Data quality measures can include different things such as information like the number of completeness checks, root cause analysis, recurrence relative significance of certain types of issues encountered. Your metrics may vary when compared with other organizations but in some instances, there are standard measures for industry sectors and your peers. What’s crucial is to establish key metrics for assessing data quality and follow through on leveraging them.
Communication and education
A well-implemented data governance program avoids being labeled as bureaucratic and instead demonstrates effective management and use of data through a comprehensive and elaborate communication program.
This means that those people with the assigned responsibilities of data governance need to bring strong communication skills to the table when dealing with people and process issues. Since data governance is often accompanied by business process change or digital transformation, many of the communication approaches will be common.
If this is a new initiative for the business there are a couple of critical communication touchpoints that might be beneficial.
- Develop a timeline and a schedule for your communication activities and channels.
- Introuce others to the initiative by way of an executive sponsor in town hall, internal newsletters or communiques.
- Make use of social media and print media on noticeboards, corporate screensavers and email banners.
- Clearly articulate business expectations in terms of outcomes – why are we doing this and what expected benefits will we or our customers all enjoy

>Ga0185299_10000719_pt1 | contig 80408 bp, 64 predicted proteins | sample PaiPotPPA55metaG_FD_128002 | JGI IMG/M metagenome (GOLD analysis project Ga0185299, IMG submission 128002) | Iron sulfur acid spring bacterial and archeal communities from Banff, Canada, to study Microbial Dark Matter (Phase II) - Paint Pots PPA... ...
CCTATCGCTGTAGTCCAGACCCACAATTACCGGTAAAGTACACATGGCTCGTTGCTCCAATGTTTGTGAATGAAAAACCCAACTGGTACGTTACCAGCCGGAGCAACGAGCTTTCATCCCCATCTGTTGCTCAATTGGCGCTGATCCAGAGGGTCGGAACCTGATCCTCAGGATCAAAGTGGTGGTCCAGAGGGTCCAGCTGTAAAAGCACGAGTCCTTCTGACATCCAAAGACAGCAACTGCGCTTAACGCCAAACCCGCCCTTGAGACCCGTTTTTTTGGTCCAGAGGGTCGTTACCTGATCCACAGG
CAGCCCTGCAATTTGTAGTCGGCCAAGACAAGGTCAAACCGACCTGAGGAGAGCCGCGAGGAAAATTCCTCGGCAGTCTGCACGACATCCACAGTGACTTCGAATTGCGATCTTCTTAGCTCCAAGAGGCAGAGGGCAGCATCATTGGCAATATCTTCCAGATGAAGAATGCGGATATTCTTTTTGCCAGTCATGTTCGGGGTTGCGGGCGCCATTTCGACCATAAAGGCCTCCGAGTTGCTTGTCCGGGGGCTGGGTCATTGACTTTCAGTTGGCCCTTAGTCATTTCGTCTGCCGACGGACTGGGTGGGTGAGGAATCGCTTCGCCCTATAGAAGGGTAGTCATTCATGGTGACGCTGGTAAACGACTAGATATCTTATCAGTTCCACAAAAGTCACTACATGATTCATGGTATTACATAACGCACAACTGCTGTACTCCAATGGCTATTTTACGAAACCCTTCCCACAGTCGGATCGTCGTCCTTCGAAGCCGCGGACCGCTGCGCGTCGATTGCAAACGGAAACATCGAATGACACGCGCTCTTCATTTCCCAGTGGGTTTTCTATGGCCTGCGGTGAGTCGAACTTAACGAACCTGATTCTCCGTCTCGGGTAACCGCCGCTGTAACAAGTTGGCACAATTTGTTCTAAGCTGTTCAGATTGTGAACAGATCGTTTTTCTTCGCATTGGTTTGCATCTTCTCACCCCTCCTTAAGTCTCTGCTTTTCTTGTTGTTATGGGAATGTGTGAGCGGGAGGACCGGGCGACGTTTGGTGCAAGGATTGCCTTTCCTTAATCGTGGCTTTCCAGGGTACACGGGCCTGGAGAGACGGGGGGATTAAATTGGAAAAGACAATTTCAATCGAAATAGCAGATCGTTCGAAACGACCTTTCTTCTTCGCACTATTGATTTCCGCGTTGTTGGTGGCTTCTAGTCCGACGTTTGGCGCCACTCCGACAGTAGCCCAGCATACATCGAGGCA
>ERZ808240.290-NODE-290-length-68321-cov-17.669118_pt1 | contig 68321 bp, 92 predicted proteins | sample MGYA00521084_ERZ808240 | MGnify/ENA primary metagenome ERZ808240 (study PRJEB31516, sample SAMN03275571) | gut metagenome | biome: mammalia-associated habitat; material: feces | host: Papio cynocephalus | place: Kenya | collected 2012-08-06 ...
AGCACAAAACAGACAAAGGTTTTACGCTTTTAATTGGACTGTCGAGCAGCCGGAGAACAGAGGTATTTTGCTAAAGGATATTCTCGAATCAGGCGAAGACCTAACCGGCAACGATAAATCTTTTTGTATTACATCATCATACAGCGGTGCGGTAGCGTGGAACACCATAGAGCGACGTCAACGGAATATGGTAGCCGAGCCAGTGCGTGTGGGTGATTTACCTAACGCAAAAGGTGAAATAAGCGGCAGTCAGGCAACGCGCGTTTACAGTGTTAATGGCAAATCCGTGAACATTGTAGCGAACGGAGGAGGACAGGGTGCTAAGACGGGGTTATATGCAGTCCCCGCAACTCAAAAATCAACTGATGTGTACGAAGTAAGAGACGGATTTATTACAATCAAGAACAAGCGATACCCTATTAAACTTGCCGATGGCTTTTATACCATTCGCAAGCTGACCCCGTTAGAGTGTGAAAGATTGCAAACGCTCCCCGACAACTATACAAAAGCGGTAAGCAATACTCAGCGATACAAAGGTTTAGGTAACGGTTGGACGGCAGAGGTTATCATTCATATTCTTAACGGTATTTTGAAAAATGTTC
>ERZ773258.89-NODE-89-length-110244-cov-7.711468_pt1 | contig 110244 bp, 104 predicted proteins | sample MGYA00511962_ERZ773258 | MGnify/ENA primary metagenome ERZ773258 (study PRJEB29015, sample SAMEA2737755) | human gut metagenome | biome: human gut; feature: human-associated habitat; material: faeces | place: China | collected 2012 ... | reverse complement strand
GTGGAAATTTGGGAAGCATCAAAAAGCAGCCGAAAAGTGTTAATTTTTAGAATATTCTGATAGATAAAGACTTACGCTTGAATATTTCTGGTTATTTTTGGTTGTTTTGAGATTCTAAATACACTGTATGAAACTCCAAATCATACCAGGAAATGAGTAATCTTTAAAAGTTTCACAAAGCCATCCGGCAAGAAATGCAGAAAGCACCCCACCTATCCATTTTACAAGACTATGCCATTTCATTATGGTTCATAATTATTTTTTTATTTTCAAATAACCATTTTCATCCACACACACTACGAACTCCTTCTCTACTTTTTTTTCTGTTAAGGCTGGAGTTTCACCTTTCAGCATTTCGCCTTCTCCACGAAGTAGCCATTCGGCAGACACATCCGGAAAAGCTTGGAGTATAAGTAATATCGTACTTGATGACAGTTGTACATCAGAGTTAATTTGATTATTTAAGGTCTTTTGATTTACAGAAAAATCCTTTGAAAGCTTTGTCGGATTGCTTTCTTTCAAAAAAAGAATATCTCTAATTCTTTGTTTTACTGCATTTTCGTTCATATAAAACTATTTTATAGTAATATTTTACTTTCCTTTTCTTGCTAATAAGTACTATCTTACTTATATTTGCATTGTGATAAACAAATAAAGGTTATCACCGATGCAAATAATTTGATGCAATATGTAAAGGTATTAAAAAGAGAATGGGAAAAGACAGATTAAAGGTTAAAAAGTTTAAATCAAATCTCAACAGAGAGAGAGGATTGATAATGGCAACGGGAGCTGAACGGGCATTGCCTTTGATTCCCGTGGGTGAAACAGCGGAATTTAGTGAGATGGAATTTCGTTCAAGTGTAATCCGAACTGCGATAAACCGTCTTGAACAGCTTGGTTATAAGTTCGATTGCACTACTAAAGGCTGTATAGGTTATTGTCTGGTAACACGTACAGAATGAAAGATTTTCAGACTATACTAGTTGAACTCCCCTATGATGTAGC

- We talked about roles and responsibilities already but reiterate these so everyone understands especially those not a part of the team.
- Avoid buzzword bingo and jargon in conveying the message and building organizational understanding.
- Communicate on a regular basis.
The more others understand what you are doing and why you are doing it, the greater the likelihood of success.
Fitting MDM into the big picture
Master data management encompasses the processes, standards, and tools that are used to support the creation and management of master data.
MDM is a cornerstone to data management and data governance. At its core, MDM is the maintenance of the relationships between the master file and all other masters and transactions with the Masterfile for the customer in particular being a key point of reference.
A well-implemented and maintained MDM practice avoids duplicates, redundancy, and inconsistencies.
The long game
Things that are worth doing, often take time, and the same is perfectly true about data governance and the implementation of master data management as part of a more broadly focused data management program. It isn’t something you do once, and then you’re done.
Over time your organization will determine that the true value of data is often hidden in how it is used in ways that were perhaps less obvious at the outset.
Fast-evolving data and data needs mean that the job of data governance never really ends and so your business will need to keep pace with these changes both in terms of how the data itself is managed and in how teams think about the data.
The Pretectum C-MDM is a flexible and adaptable complementary technology to any data governance program with a special focus on customer master data management that can be of benefit to you in your data governance initiative.